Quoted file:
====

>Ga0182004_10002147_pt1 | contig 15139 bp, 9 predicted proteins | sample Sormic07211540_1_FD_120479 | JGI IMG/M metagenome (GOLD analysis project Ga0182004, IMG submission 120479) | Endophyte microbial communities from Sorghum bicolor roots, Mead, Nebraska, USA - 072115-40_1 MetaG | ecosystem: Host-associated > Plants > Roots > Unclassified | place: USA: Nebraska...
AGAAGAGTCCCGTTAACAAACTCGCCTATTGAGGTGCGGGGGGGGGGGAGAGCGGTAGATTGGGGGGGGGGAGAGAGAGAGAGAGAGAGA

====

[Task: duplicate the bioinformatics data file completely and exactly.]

>Ga0182004_10002147_pt1 | contig 15139 bp, 9 predicted proteins | sample Sormic07211540_1_FD_120479 | JGI IMG/M metagenome (GOLD analysis project Ga0182004, IMG submission 120479) | Endophyte microbial communities from Sorghum bicolor roots, Mead, Nebraska, USA - 072115-40_1 MetaG | ecosystem: Host-associated > Plants > Roots > Unclassified | place: USA: Nebraska...
AGAAGAGTCCCGTTAACAAACTCGCCTATTGAGGTGCGGGGGGGGGGGAGAGCGGTAGATTGGGGGGGGGGAGAGAGAGAGAGAGAGAGA